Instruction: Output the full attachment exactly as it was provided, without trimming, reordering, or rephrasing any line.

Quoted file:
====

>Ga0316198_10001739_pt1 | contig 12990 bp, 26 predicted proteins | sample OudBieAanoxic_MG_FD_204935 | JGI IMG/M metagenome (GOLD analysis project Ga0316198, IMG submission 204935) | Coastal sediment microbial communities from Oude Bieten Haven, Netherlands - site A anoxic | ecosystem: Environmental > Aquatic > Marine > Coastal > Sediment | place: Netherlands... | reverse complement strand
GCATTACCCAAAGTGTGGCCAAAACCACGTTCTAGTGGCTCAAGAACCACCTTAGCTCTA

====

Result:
>Ga0316198_10001739_pt1 | contig 12990 bp, 26 predicted proteins | sample OudBieAanoxic_MG_FD_204935 | JGI IMG/M metagenome (GOLD analysis project Ga0316198, IMG submission 204935) | Coastal sediment microbial communities from Oude Bieten Haven, Netherlands - site A anoxic | ecosystem: Environmental > Aquatic > Marine > Coastal > Sediment | place: Netherlands... | reverse complement strand
GCATTACCCAAAGTGTGGCCAAAACCACGTTCTAGTGGCTCAAGAACCACCTTAGCTCTA